I started looking for information about Tenkara and found it was introduced to the US about 2 years ago. Here is an introduction to Tenkara from You-Tube.
After reading some articles and viewing some more video, I ordered my Tenkara rod. It was a Tenkara Japan, 13' long, 5.5 action. You can get 8', 10', 12', 13' Tenkara rods. The action can be ultra light, (5.5), light (6.4), or medium (7.3).
The Tenkara fly rod came in a nice pouch inside of a strong 22 1/2" tube. The 21" rod pulls out into a 13' fly rod. There is a cork handle (can also get foam handle) and stopper knob that fits inside the top to hold the collapsible sections inside the rod. The tip is very sensitive and very tiny. The instructions were to be very careful when attaching the line to the rod tip.
This shot shows the delicate tip , the end cap and the red "lilian" braded line attached to the tip. I put a knot in the end of it.
Next the fly line is attached to the Lilian tag with a Girth Hitch (slip loop). Note that there is a braided loop attached to the fly line (I used fly line backing).
Here is a video on Tenkara knots.
There are several types of fly lines that can be used on the Tenkara. I ordered a few of the furled leaders and level line leaders. Then I made some of my own.
The left leader is a typical Japanese braided furled line that is just a foot or two shorter than the fly rod length. The right leader is a furled mono leader. There is a small circle or loop at the end for the 3-4" tippet of light line. I used 4 # tippet with the size 12-14 flies. A braded loop is attached to the top of the fly line for the Girth Hitch to the red Lilian. The tippet loop can be attached loop to loop to fly line. Most of the time, almost half or more of the leader is in the air by raising the long fly rod.
A straight fly line (1-2 weight), a straight level mono leader (I used red Amnesia), or a part fly line and part mono leader can also be used. You use mono for floating and fluoro-carbon for wet, sinking flies. I made a 6' piece of 2 or 3 weight fly line and attached a section of tapered fly line. This was about 13' and then I added a 4' tippet of 4 #s. This worked well for my wet fly and my smaller popper. Landing a fish was a little hard so I shortened the tippet a foot to a foot and a half.
This is the Japanese leader spool. It has a soft rubber center and multiple slots to attach your fly and then wind the tippet and leader around the center and hook the braided loop back through one of the slots. The spool can be slid down the collapsed rod to the next fishing hole.
These are two old fly leader spools that could be a cheap way to store your leaders also.
This is the traditional Japanese way to carry your rod and line to the stream. Very simple outfit and easy to use.
I added these two hook keepers as a way to wrap the line and hold the tip inside the rod between holes or on the way back to the car. They flip flat against the rod when not in use.
These are typical wet and dry flies used in Tenkara fishing. They are tied reverse hackles. The hackles point forwards for more motion.
Here is another shot of the reversed hackle flies. You will soon learn that there are three way to fish Tenkara. One is the Traditional Japanese Tenkara style.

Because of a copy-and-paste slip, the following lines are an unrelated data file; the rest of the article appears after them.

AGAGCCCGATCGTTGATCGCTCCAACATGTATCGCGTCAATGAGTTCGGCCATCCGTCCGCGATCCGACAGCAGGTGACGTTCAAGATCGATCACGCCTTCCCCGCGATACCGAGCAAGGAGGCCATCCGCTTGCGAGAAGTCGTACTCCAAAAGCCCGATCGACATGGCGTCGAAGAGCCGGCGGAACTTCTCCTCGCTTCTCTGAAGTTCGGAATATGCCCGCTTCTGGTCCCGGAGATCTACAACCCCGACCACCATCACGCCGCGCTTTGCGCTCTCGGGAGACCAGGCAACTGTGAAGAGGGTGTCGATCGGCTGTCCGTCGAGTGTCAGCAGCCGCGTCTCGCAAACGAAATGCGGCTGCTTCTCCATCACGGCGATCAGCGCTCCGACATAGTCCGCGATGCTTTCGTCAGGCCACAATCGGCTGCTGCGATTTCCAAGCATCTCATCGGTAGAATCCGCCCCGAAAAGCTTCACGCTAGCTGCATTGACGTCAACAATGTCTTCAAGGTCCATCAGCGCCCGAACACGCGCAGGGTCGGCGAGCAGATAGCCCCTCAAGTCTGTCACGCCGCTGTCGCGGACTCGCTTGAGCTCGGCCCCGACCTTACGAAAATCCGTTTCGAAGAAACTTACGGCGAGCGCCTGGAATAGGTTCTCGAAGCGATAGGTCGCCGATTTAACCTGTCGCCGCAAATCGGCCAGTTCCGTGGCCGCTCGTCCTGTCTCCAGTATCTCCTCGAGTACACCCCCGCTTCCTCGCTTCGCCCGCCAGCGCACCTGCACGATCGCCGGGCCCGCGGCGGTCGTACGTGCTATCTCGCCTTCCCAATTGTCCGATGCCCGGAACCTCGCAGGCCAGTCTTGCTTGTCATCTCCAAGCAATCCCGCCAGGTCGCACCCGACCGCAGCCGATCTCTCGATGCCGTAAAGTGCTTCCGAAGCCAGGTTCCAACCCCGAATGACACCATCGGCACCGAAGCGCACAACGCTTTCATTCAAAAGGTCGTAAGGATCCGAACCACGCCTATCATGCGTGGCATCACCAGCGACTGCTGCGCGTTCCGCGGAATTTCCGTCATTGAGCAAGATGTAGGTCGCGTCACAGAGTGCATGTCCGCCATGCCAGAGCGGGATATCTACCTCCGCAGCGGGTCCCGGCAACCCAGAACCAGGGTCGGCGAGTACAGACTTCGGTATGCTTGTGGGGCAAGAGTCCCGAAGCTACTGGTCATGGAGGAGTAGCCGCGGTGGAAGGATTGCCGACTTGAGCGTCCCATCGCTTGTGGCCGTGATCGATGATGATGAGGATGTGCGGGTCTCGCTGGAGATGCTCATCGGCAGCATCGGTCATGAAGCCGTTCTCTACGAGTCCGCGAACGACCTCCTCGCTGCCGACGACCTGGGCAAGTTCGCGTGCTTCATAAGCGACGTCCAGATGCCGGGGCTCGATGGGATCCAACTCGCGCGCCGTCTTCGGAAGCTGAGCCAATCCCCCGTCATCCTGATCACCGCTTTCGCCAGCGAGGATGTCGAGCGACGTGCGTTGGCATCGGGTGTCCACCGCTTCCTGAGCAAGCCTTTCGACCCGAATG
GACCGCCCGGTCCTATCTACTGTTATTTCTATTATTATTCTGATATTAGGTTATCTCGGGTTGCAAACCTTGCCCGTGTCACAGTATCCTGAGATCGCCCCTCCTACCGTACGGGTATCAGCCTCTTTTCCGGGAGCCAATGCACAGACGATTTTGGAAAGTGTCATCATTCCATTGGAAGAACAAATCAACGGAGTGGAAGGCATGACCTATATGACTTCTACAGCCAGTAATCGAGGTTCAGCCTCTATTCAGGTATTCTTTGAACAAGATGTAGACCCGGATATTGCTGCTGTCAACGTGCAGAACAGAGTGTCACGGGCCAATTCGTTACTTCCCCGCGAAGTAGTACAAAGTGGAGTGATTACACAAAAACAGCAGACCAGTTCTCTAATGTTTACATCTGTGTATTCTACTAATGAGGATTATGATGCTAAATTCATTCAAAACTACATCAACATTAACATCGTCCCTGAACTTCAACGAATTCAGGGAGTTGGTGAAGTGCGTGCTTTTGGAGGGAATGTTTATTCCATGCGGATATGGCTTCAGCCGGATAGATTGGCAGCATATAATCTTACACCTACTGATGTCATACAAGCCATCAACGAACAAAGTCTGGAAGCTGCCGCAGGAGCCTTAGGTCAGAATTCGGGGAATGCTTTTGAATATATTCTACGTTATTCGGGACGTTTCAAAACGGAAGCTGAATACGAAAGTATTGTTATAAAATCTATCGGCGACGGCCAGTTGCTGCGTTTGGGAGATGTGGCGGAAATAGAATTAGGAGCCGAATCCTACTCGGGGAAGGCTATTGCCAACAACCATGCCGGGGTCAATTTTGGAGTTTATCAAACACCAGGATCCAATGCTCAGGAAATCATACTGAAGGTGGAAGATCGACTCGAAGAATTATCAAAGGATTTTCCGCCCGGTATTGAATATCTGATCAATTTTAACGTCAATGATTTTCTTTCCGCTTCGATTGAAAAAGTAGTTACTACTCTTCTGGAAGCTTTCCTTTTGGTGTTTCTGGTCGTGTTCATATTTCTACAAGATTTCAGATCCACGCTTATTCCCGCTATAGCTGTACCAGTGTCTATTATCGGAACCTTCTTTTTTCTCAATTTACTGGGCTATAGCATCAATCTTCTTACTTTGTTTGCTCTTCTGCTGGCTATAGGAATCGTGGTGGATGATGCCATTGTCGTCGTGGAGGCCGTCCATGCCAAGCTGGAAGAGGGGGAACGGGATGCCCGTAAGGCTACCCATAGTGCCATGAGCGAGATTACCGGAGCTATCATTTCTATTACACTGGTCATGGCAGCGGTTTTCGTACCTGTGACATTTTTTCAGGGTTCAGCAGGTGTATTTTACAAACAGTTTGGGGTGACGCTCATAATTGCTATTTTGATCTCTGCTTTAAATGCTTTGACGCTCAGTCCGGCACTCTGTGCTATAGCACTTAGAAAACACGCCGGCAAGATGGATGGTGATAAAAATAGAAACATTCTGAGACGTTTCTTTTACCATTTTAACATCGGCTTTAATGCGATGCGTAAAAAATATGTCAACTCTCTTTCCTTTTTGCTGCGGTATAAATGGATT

The Traditional Tenkara style is very simple. It will have a furled braded leader with a short tippet. The use of one fly like the last fly pictured above so that it is a simple, relaxing style of fishing. Minimum of gear and simple. You can learn to cast Tenkara in 10 minutes and a lifetime of perfecting Tenkara fly fishing techniques. This is the purist approach which pays strict attention to the traditional style of fishing. It honors the history and the traditions. You fish the surface or one foot below with our flies. The approach and cast is slow and graceful. The fishing is as important as the catching. It is a more relaxed style with attention paid to your surroundings.
The next style would be the Western Fly Fishing approach, which is using the fly fishing techniques you all ready have with a long limber rod and flies that you already use.
The third style is a mix of the two styles. I use Tenkara with small flies. I add a bead head to the nymphs to get just a little deeper. I use regular and reversed hackles. I make my own leaders. I use fluoro-carbon tippets sometimes. I use Tenkara when I want to relax and fish for smaller fish on smaller streams. I have used it on the streams, a small bass lake; while using my bike, my motorcycle, and for hiking. It would be a great carry-on for the plane.
The choice is up to you. You can get everything you need for Tenkara fishing for $100 - 150. The rods can get expensive if you so desire.
Here is my first Tenkara trout. It was a nice brown trout on a size 12 Tenkara wet fly. It was exciting to use a light weight rod and it was very easy to flick the fly out. The casting is easier because it is so light. It is intuitive casting. You use a shorter wrist stroke and just flick it out.
Here is a casting lesson on the Tenkara.
I have caught trout, rock bass, largemouth bass, bluegills, crappie, perch, and a small walleye so far on the Tenkara. I can't wait to try it out on those Yellowstone streams I love. I might take it down to Punta Gorda to try from my kayak.
Let me know what you think about this new style of fly fishing. I sure enjoy using it and tying my flies.